Made in America is a perfect summer book. I guess by this I mean a sort of book that is not too serious but informative at the same time. The content is classic Bryson: entertaining and witty. One never gets tired of the distinctive details on the history of the US English language.

The adventure with Bryson got me thinking about my native language, Finnish. They say Finnish is pretty difficult to learn as a foreign language. I wouldn’t know since I have been practicing the language since I was able to talk.

Thus, since most of the blog followers seem to reside outside Finland, why not reveal some fun facts about the Finnish language.

  • There are over 40 words for snow but not a single one for the verb “to snow” (check out words for snow and Finnish Snow Guide)
  • Finnish has some pretty long wordsLentokonesuihkuturbiinimoottoriapumekaanikkoaliupseerioppilas is a classic (check out more on Wikipedia)
  • Fun Finnish expressions: Juoksentelisinkohan? is among my favorites, it translates pretty much into “I wonder whether I should run around aimlessly?” and I think it captures an attitude towards life that should be more embraced
  • Did you know that Finnish has no grammatical gender nor definite and indefinite articles? (more on Wikipedia)
  • The number of noun cases is exhaustive (more on Wikipedia)
  • The sentence kuusi palaa has around 9 different meanings (explained at the end of the site)
  • Not related to the Finnish language itself, but check out these 14 facts about Finland

Because of social strictures against even the mildest swearing, America developed a particularly rich crop of euphemistic expletives – darn, durn, goldurn, goshdad, goshdang, goshawful, blast, consarn, confound, by Jove, by jingo, great guns, by the great horn spoon (a nonce term first cited in the Biglow Papers), jo-fired, jumping Jehoshaphat, and others almost without number – but even this cautious epithets could land people in trouble as late as the 1940s.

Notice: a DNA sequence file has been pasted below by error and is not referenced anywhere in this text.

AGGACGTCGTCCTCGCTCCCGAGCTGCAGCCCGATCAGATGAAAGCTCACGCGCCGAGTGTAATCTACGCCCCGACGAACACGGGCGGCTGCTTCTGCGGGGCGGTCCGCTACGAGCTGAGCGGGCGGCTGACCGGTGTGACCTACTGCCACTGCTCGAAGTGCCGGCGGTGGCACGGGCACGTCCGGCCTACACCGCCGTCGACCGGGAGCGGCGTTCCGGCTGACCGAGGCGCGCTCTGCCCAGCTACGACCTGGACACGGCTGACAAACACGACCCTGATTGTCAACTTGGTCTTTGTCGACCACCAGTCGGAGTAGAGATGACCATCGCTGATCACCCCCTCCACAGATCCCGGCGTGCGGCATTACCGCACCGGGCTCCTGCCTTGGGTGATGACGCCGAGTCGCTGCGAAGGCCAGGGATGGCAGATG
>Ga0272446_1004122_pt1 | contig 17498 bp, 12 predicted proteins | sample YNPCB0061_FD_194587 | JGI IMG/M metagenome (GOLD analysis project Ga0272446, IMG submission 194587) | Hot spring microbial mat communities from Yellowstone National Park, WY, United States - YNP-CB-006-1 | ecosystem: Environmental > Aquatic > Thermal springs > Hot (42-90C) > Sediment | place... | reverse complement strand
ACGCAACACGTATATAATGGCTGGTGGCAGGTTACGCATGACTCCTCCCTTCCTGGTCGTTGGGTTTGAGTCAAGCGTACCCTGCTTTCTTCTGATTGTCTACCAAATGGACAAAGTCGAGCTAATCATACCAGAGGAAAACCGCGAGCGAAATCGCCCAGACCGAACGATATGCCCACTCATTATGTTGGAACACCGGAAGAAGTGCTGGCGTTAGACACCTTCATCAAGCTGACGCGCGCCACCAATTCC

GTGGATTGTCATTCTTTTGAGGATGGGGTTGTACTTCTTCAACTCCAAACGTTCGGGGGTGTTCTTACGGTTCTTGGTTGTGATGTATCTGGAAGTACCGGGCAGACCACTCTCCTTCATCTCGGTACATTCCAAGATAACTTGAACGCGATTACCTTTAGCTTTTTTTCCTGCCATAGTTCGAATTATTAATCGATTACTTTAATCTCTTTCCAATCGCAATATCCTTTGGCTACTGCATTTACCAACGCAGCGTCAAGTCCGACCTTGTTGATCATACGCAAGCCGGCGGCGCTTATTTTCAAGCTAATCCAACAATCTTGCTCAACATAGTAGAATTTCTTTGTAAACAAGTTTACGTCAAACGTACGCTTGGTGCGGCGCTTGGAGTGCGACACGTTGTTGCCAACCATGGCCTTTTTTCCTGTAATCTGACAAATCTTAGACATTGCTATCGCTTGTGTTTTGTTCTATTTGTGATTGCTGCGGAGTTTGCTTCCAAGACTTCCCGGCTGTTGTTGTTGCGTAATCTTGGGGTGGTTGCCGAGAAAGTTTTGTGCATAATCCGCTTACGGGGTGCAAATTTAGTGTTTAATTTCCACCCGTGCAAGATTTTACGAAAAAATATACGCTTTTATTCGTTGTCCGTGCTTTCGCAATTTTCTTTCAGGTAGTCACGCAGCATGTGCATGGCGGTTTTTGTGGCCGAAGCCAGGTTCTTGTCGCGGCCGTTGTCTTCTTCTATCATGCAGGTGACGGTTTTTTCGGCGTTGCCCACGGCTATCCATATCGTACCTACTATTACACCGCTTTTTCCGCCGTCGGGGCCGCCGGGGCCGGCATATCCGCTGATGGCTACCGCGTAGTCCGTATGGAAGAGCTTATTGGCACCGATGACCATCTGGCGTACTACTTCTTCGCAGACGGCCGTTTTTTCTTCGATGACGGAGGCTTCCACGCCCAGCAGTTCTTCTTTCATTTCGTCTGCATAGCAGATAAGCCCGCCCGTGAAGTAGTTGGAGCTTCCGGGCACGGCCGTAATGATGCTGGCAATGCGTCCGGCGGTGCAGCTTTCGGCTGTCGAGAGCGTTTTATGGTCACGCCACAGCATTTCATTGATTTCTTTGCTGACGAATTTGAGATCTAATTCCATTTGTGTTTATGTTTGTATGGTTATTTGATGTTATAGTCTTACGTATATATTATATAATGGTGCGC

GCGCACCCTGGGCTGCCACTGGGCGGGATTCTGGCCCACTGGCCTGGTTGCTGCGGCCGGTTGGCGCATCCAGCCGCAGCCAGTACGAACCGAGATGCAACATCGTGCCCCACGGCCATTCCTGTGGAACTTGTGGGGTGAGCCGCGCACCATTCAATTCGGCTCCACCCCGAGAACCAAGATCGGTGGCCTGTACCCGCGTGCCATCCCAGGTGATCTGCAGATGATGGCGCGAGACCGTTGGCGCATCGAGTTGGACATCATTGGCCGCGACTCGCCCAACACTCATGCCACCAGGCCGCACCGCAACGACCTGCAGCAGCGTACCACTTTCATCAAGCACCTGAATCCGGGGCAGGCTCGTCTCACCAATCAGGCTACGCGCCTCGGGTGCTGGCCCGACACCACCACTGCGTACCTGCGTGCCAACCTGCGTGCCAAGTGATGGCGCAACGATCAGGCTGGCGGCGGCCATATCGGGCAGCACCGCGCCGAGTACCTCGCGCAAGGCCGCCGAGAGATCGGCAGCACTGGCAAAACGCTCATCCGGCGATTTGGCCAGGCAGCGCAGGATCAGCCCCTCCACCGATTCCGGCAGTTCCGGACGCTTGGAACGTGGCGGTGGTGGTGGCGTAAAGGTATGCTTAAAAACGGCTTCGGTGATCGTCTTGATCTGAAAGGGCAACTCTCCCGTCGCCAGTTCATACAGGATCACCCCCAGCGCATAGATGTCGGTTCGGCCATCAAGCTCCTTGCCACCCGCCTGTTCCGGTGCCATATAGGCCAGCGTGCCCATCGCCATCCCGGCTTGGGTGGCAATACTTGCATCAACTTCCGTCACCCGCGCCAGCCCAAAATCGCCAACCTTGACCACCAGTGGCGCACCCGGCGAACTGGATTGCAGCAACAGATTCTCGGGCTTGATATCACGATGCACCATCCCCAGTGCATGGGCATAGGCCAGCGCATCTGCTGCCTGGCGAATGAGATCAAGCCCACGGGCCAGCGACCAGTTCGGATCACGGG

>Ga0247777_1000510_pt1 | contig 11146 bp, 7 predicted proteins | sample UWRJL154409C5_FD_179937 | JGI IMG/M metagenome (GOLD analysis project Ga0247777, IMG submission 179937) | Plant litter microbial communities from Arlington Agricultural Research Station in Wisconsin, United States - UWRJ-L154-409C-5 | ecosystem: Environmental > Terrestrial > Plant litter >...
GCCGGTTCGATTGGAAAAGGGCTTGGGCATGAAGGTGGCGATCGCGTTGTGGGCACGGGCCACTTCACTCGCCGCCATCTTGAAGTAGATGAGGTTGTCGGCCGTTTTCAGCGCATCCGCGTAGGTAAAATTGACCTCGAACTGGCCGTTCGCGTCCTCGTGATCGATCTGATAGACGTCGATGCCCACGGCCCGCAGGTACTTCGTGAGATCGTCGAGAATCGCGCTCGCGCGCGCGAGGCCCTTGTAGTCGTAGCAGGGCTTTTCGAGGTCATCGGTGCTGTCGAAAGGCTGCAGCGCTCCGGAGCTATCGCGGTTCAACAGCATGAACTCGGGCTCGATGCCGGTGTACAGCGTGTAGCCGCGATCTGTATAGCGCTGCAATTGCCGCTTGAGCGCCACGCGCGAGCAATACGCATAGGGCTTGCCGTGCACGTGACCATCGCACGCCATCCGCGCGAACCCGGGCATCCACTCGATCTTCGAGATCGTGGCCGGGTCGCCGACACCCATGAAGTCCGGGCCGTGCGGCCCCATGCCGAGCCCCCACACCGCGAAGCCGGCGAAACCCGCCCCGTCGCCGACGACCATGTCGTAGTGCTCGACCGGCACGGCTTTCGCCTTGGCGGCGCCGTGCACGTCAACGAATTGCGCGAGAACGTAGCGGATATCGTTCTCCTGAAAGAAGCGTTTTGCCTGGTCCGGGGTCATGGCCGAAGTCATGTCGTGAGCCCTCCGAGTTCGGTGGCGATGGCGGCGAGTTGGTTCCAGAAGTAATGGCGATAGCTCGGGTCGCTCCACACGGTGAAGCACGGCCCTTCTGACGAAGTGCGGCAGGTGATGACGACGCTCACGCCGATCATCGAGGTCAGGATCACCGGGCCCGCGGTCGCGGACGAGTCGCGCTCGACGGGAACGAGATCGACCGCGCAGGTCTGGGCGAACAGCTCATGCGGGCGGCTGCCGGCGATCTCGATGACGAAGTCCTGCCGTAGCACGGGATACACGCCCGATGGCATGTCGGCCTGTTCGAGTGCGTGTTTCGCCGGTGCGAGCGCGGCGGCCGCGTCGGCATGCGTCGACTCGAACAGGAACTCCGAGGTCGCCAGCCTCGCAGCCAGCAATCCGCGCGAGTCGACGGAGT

~Bill Bryson, Made in America: An Informal History of the English Language in the United States

Educating Vietnamese kids on how to flip the bird. Photo: ST
Educating Vietnamese kids on how to flip the bird at a mall in Hanoi (no advertisement intended). Photo: ST

I am currently reading, which I seldom do, a book in Finnish. Let me try to get a review of Emmi Itäranta‘s Memory of Water out in August. Stay tuned, take care and enjoy the rest of the summer season (sorry for the Northern hemisphere centered thinking) 🙂

More information
– Will Self: Can do, will write: Made in America – by Bill Bryson, Secker pounds 15, published in the Independent on 23 July 1994, link retrieved on 25 July 2017

“The one word that Newfoundland has given the world is penguin. No one has any idea what inspired it.”
~Bill Bryson, Made in America

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Author: fictivestina

Hey, I'm a native Helsinkian but a cosmopolitan at heart :) Outdoors, reading, writing and cultural attractions are my passion. Hiking in Lapland cannot be competed with!